Do what works for you, and be happy


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    • #414503
      Registered On: February 20, 2020
      Topics: 2
      Replies: 124
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      Unless you’re planning to transition or start dressing full time I’m not sure that I would. I think my mom knew but my dad would have had a heart attack. Small town worlds you know. Maybe your situation is different … but still risky. You can’t unscramble an egg

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    • #414501
      Kitty Van Curen
      Registered On: November 3, 2020
      Topics: 0
      Replies: 144
      Has thanked: 132 times
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      That’s really a tough one. Because what we do and the lifestyle we like doesn’t mean at all that we’re ‘gay’ the majority of cd’s are actually hetero, married men. We fall into the void somewhere with who we are. We’re not identified in the Lgb[etc.] banner either. So it’s not like admitting you out as a homosexual. (Which carries a whole different connotation) I actually never told mine anything they didn’t need to know. This is entirely -your- business, nobody has to be given knowledge or permitted to it nor do you need permission for doing it. Often this just opens up other unnecessary doors, pressure, questions about your mental health, judgement… all really avoidable – in my opinion. I moved out of my parents at a fairly young age (19) then moved countries not long after and began just living life the way I wanted. Little by little I revealed certain things, but by the time I did that, all they were really interested in hearing was that I was okay, and all the boiler-plate parental concerns.
      My advice honestly, would be not to rush it, and don’t – if you don’t ‘want’ to. It won’t upset anyone that way and won’t stop you from doing what you want or make you feel like a bad person for doing it that way.

      Ultimately – It’s up to you..

      Best wishes! πŸ™‚

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    • #414497
      Mika Malone
      Duchess - Annual
      Registered On: November 11, 2020
      Topics: 26
      Replies: 555
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      I agree with everything all the girls have said so far. Great advice all around. I will never come out to my parents. They would never be accepting about it. Fortunately, I have the luxury of living 750 miles away from them. Friends, well that’s another story. I don’t see most of my friends these days because of covid. But I know that I will be going public soon and, at some point, word might get around. So, I am not really planning on telling anyone and if word gets around, I’ll find out rather quickly who I should still consider a friend. I hope you find out what works best for you. Good luck.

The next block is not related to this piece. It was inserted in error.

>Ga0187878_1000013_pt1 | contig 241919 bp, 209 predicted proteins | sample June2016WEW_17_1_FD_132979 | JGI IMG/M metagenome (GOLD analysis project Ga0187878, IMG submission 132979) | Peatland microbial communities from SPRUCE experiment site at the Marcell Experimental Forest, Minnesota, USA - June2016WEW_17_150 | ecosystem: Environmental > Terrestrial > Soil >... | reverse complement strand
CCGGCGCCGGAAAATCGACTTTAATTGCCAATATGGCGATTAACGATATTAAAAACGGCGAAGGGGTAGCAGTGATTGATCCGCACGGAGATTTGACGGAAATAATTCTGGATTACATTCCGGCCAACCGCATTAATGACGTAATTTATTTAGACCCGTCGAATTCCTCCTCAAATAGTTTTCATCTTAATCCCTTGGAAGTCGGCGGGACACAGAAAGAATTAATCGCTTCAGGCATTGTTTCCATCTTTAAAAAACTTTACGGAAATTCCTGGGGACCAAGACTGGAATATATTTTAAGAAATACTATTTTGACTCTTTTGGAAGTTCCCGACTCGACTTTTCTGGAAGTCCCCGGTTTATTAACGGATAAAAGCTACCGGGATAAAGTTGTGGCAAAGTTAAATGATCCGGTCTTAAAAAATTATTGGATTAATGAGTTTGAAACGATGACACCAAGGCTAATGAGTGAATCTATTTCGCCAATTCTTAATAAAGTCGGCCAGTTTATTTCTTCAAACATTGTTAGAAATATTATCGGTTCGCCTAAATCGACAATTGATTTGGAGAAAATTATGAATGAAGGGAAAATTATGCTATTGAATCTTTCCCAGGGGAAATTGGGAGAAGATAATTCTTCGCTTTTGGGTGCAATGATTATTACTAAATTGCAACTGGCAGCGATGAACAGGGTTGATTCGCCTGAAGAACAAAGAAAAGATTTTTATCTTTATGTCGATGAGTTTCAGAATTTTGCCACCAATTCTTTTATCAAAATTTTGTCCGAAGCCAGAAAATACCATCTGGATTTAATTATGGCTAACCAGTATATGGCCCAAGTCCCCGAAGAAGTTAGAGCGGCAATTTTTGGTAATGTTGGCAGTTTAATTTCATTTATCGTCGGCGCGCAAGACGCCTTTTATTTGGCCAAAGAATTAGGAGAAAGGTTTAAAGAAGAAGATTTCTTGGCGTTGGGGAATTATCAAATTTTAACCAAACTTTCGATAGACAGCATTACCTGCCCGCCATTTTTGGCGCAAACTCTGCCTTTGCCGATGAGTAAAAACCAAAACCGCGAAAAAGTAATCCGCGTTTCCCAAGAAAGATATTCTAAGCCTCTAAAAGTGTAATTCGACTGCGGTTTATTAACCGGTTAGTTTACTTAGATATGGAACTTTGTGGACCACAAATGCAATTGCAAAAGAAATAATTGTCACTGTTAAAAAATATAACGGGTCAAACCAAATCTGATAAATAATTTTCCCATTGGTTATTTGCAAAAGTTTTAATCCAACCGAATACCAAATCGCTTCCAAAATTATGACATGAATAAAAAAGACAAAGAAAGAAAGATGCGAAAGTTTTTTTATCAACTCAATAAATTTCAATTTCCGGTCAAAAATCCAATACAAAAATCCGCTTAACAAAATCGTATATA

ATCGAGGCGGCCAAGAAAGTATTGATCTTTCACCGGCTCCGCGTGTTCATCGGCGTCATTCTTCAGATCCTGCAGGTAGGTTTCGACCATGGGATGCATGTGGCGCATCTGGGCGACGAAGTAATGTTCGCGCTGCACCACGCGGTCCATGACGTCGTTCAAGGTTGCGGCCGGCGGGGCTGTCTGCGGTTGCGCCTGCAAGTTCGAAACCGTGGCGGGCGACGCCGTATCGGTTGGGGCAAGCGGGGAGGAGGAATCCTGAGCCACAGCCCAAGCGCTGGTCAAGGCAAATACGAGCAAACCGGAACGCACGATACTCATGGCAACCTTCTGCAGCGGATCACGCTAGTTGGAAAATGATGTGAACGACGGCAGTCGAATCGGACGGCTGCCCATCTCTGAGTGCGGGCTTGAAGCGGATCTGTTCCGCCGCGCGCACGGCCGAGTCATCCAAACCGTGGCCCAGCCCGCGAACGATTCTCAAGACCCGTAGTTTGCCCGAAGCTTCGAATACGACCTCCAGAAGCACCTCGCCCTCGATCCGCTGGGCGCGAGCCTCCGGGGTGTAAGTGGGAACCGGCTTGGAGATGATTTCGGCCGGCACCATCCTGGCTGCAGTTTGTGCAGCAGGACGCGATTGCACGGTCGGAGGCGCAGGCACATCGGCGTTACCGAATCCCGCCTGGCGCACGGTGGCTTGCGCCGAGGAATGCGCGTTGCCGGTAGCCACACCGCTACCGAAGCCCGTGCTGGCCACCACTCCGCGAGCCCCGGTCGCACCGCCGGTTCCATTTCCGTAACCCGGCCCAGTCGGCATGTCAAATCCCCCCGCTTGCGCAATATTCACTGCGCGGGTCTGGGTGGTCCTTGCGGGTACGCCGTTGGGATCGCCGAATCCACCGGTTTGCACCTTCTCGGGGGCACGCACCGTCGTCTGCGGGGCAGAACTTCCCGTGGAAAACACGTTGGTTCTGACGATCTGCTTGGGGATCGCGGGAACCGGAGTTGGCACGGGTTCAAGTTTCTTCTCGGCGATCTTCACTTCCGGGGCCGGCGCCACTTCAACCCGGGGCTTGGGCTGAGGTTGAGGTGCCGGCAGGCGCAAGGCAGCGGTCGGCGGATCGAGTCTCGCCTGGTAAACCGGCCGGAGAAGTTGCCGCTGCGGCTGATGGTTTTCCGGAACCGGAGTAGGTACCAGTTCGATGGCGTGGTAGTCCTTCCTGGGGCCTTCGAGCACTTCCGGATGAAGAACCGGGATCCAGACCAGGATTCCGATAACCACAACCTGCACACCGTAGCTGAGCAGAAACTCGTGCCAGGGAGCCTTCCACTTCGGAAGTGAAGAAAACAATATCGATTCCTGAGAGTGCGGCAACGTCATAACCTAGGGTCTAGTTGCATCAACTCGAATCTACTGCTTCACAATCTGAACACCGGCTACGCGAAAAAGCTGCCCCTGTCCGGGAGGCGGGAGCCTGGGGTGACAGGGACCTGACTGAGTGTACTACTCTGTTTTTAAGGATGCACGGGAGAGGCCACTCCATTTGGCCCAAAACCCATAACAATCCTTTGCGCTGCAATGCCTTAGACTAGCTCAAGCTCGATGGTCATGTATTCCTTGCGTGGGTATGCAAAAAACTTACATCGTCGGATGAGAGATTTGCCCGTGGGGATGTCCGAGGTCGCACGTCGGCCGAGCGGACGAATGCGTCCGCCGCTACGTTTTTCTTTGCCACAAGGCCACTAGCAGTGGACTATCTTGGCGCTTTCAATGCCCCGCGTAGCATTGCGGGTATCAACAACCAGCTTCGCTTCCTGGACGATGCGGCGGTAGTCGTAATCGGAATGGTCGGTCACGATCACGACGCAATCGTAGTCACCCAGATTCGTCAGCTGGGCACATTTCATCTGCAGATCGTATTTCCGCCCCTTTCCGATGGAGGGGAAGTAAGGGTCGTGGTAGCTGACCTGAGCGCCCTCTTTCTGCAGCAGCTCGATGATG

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    • #414488
      Laura Lovett
      Registered On: March 26, 2020
      Topics: 12
      Replies: 757
      Has thanked: 2425 times
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      If I could go back in time, I would tell my younger self to just tell my parents.

      Not in a confessional sort of way, but matter of fact.

      It’s probably going to be a bit of a bombshell – or you might strike it lucky and have understanding parents from the get-go.

      It’s a total lottery.

      But the sooner it’s out in the open, the better, even if the first few weeks, months or even years are tough.

      With hindsight, it’s easy to say that time does heal all – but how much time is needed is impossible to say.

      What’s really important (and really, really hard) is that you understood that they will react the way they react, and try not to be angry or upset, but remain calm and loving.

      They most likely don’t understand what it means to be a cross dresser, and might feel all kinds of things, from shame to fear to anger, simply because they don’t understandΒ  – to be fair, most of us don’t really understand either!